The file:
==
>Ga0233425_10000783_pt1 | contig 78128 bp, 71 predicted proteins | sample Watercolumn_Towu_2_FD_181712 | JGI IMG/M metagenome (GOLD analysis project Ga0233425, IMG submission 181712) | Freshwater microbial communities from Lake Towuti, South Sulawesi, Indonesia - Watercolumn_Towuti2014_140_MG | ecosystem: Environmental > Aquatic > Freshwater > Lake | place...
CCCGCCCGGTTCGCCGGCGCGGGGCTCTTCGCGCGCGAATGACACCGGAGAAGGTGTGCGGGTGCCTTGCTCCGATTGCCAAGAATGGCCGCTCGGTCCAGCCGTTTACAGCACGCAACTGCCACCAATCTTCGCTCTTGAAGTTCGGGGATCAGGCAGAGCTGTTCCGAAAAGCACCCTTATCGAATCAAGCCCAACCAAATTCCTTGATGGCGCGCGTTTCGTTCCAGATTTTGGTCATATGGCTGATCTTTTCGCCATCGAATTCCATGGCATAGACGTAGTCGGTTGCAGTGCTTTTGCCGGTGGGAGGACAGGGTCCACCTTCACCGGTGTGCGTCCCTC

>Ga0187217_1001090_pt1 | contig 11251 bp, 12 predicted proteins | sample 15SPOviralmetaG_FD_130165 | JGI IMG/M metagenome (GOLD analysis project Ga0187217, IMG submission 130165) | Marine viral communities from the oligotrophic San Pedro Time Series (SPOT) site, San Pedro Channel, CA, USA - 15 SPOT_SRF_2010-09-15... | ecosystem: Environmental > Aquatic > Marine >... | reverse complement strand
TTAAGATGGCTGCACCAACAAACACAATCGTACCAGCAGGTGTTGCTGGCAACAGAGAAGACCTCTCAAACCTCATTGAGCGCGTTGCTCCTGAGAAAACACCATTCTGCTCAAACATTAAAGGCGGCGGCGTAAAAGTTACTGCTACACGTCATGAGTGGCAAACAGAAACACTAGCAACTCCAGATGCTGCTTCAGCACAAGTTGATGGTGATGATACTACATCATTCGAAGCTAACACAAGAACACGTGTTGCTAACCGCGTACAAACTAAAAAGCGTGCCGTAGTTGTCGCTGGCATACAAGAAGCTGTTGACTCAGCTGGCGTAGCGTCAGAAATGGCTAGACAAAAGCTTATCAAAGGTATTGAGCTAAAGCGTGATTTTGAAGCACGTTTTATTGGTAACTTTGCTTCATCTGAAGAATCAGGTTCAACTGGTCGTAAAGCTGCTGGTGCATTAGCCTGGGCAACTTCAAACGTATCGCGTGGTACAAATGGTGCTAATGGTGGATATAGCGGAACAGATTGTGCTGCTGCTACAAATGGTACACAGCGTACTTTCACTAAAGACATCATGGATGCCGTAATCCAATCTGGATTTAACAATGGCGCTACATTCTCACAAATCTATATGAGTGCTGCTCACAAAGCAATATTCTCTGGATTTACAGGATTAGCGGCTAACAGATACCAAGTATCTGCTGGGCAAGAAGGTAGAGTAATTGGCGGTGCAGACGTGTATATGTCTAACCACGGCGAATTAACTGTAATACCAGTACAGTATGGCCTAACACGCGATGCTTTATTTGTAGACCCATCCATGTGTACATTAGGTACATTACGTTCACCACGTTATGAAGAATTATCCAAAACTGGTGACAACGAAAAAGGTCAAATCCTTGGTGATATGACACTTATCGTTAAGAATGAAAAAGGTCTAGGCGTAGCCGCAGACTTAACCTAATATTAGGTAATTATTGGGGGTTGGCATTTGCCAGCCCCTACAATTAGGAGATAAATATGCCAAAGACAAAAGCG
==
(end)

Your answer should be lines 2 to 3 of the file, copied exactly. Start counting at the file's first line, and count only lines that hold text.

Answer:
CCCGCCCGGTTCGCCGGCGCGGGGCTCTTCGCGCGCGAATGACACCGGAGAAGGTGTGCGGGTGCCTTGCTCCGATTGCCAAGAATGGCCGCTCGGTCCAGCCGTTTACAGCACGCAACTGCCACCAATCTTCGCTCTTGAAGTTCGGGGATCAGGCAGAGCTGTTCCGAAAAGCACCCTTATCGAATCAAGCCCAACCAAATTCCTTGATGGCGCGCGTTTCGTTCCAGATTTTGGTCATATGGCTGATCTTTTCGCCATCGAATTCCATGGCATAGACGTAGTCGGTTGCAGTGCTTTTGCCGGTGGGAGGACAGGGTCCACCTTCACCGGTGTGCGTCCCTC

>Ga0187217_1001090_pt1 | contig 11251 bp, 12 predicted proteins | sample 15SPOviralmetaG_FD_130165 | JGI IMG/M metagenome (GOLD analysis project Ga0187217, IMG submission 130165) | Marine viral communities from the oligotrophic San Pedro Time Series (SPOT) site, San Pedro Channel, CA, USA - 15 SPOT_SRF_2010-09-15... | ecosystem: Environmental > Aquatic > Marine >... | reverse complement strand